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Elliott was with the Peterson Institute for many years before joining the Center full-time. Her books published there include Can International Labor Standards Improve under Globalization? (with Richard B. Freeman, 2003), Corruption and the Global Economy (1997), Reciprocity and Retaliation in US Trade Policy (with Thomas O. Bayard, 1994), Measuring the Costs of Protection in the United States (with Gary Hufbauer, 1994), and Economic Sanctions Reconsidered (with Gary Hufbauer and Jeffrey Schott, 3rd. ed., 2007). She served on a National Research Council committee on Monitoring International Labor Standards and on the USDA Consultative Group on the Elimination of Child Labor in US Agricultural Imports, and is currently a member of the National Advisory Committee for Labor Provisions in US Free Trade Agreements. Elliott received a Master of Arts degree, with distinction, in security studies and international economics from the Johns Hopkins University, School of Advanced International Studies (1984) and a Bachelor of Arts degree, with honors in political science, from Austin College (1982). In 2004, Austin College named her a Distinguished Alumna.
Without global action, by 2050 there could be as many as 10 million antimicrobial resistance-related deaths each year. An important—and often overlooked—part of the problem is the overuse of antibiotics in farm animals. CGD recently convened a roundtable discussion with technical experts to discuss possible ways to strengthen global cooperation to address livestock’s contribution to AMR. Drawing on that productive discussion, we outline steps that could help make inroads into the problem.
The United States is a major player in global agricultural markets. American farmers account for around 25 percent of world exports of wheat and corn, and are also among the largest producers and exporters of beef, pork, and poultry. This success is partly the result of those farmers having access to abundant land, deep financial markets, and modern technologies. But as I explore in my new book, Global Agriculture and the American Farmer: Opportunities for U.S. Leadership, it is also the result of government policies that distort markets and undermine the provision of global public goods. The poor in developing countries are particularly vulnerable to the negative spillovers of these policies.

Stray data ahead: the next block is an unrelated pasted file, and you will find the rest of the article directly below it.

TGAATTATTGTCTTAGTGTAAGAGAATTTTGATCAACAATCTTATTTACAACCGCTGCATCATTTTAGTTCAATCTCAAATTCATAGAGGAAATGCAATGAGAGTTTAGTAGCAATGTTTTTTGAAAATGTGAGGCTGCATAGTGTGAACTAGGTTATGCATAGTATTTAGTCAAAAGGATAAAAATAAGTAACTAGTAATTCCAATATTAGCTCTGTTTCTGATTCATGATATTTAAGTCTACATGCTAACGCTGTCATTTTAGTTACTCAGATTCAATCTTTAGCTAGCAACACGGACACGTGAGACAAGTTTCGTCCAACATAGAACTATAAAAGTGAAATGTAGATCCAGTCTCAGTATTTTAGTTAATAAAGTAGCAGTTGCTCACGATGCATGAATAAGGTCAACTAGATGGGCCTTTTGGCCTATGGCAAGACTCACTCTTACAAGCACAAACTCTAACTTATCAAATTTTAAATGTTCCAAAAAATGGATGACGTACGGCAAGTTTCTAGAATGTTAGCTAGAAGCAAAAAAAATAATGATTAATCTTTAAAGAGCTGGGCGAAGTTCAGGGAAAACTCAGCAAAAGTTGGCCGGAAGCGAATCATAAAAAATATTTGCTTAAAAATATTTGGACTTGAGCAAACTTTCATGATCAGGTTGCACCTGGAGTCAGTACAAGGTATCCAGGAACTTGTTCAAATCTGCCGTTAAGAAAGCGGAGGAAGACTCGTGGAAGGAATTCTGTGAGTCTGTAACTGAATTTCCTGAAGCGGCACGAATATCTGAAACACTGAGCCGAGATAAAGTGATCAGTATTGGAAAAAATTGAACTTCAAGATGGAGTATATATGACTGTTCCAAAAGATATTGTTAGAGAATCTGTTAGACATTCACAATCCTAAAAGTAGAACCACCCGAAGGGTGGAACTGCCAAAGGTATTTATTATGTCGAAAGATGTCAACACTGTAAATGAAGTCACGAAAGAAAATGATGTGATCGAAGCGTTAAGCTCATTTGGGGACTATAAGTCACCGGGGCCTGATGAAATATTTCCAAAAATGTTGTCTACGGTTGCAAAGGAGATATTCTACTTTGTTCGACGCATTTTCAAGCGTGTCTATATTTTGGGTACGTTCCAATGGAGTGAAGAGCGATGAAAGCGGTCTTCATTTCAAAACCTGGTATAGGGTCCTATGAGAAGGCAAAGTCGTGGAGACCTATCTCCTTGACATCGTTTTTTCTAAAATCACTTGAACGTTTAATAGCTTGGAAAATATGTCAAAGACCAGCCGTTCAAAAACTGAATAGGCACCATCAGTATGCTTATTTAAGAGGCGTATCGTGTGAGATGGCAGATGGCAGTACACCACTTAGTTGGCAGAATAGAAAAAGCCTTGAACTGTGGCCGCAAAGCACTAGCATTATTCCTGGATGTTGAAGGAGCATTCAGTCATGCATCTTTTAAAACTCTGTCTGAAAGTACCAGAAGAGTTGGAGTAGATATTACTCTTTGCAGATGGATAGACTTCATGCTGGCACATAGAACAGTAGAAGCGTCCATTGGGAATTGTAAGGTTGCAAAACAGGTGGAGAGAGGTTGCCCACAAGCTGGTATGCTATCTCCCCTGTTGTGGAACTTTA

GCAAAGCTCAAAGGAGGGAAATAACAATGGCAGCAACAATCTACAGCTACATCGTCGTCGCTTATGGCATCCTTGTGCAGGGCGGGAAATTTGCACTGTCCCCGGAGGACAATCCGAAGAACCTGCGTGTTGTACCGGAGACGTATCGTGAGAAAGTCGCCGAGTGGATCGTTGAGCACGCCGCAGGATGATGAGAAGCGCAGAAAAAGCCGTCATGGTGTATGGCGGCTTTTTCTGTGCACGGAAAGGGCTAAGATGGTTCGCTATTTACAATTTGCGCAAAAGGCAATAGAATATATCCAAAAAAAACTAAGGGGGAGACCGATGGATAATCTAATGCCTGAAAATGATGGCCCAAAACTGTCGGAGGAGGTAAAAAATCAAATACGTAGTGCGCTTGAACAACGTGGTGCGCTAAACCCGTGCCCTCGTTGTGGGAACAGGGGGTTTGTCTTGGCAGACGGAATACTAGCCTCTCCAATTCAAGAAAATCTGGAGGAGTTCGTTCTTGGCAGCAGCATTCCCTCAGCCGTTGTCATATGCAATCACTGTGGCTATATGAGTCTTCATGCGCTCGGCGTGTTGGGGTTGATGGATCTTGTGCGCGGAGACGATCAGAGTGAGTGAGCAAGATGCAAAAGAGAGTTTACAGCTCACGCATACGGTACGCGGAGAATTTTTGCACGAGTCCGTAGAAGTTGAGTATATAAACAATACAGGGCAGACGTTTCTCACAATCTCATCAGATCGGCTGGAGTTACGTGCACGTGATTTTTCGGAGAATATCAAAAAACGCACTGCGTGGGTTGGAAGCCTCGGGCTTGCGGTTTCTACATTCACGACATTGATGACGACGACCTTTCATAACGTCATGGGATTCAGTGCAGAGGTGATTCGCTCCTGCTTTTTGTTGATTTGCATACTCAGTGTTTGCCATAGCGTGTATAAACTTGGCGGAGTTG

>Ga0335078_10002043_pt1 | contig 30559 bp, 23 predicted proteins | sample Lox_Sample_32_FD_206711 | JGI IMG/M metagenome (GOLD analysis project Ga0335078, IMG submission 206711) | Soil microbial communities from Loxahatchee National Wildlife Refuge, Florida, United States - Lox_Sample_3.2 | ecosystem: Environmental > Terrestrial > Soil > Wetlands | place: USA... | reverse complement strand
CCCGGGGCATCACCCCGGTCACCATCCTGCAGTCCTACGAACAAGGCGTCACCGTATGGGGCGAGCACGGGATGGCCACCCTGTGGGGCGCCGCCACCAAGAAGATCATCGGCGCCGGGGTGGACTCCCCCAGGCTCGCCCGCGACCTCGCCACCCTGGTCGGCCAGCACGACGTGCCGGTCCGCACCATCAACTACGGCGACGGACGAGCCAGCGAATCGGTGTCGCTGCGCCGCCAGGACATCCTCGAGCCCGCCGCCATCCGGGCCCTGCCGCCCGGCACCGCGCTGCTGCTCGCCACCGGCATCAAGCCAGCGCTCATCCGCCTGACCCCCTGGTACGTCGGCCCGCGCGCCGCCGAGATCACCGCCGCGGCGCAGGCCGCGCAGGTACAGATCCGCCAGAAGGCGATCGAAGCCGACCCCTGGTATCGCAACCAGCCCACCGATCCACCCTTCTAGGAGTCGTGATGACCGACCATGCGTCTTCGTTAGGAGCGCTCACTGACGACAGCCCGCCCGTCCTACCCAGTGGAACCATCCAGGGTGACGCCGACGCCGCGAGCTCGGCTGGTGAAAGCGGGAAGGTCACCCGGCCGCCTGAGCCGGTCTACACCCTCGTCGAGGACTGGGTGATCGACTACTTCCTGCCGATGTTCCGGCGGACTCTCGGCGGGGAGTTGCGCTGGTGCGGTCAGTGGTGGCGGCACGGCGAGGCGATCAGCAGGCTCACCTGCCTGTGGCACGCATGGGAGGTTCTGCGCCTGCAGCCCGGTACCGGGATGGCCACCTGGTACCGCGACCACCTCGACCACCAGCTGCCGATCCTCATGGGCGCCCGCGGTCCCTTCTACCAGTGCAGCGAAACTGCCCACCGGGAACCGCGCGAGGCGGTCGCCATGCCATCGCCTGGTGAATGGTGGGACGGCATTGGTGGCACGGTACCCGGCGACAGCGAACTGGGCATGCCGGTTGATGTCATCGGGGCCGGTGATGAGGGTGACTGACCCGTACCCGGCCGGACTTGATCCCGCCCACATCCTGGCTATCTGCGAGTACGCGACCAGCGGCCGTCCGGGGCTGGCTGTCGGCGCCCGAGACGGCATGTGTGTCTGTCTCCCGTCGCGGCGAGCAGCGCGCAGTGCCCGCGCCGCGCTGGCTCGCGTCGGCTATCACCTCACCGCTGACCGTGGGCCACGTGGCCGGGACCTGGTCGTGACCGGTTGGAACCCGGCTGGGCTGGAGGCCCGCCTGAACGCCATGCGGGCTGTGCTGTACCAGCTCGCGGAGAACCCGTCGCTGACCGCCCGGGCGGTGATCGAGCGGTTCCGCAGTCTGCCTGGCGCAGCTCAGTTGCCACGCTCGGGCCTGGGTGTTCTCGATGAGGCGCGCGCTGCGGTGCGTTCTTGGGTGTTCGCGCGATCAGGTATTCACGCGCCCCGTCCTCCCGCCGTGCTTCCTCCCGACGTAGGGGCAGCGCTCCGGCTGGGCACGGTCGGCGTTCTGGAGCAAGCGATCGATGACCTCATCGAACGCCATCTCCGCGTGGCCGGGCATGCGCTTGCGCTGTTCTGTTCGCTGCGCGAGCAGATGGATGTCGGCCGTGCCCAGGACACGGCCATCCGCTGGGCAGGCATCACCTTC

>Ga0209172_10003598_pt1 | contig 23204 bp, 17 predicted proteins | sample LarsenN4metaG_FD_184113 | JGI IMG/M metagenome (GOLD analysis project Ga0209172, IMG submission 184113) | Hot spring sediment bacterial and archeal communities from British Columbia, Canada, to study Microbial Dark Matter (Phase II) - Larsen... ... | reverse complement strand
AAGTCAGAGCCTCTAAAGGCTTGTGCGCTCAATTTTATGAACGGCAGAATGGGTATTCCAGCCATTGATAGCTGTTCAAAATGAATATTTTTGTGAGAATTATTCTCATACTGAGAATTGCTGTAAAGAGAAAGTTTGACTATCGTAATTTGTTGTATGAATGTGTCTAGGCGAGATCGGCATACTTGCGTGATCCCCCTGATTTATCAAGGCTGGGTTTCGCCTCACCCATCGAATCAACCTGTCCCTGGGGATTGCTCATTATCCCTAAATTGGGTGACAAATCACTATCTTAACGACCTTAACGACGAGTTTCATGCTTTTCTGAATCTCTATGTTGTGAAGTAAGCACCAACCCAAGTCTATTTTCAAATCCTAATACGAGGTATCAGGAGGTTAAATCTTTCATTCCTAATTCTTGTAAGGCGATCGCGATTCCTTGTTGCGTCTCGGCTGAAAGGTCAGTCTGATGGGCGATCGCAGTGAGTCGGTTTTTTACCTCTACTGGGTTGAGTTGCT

In Global Agriculture and the American Farmer, Kimberly Elliott focuses on three policy areas that are particularly damaging for developing countries: traditional agricultural subsidy and trade policies that support the incomes of American farmers at the expense of farmers elsewhere; the biofuels mandate, which in its current form can contribute to market volatility while doing little if anything to mitigate climate change; and weak regulation of antibiotic use in livestock, which contributes to the global spread of drug-resistant super bugs. While noting that broad reforms are needed to fix these problems, Elliott also identifies practical steps that US policymakers could take in the relatively short run to improve farm policies—for American taxpayers and consumers as well as for the poor and vulnerable in developing countries.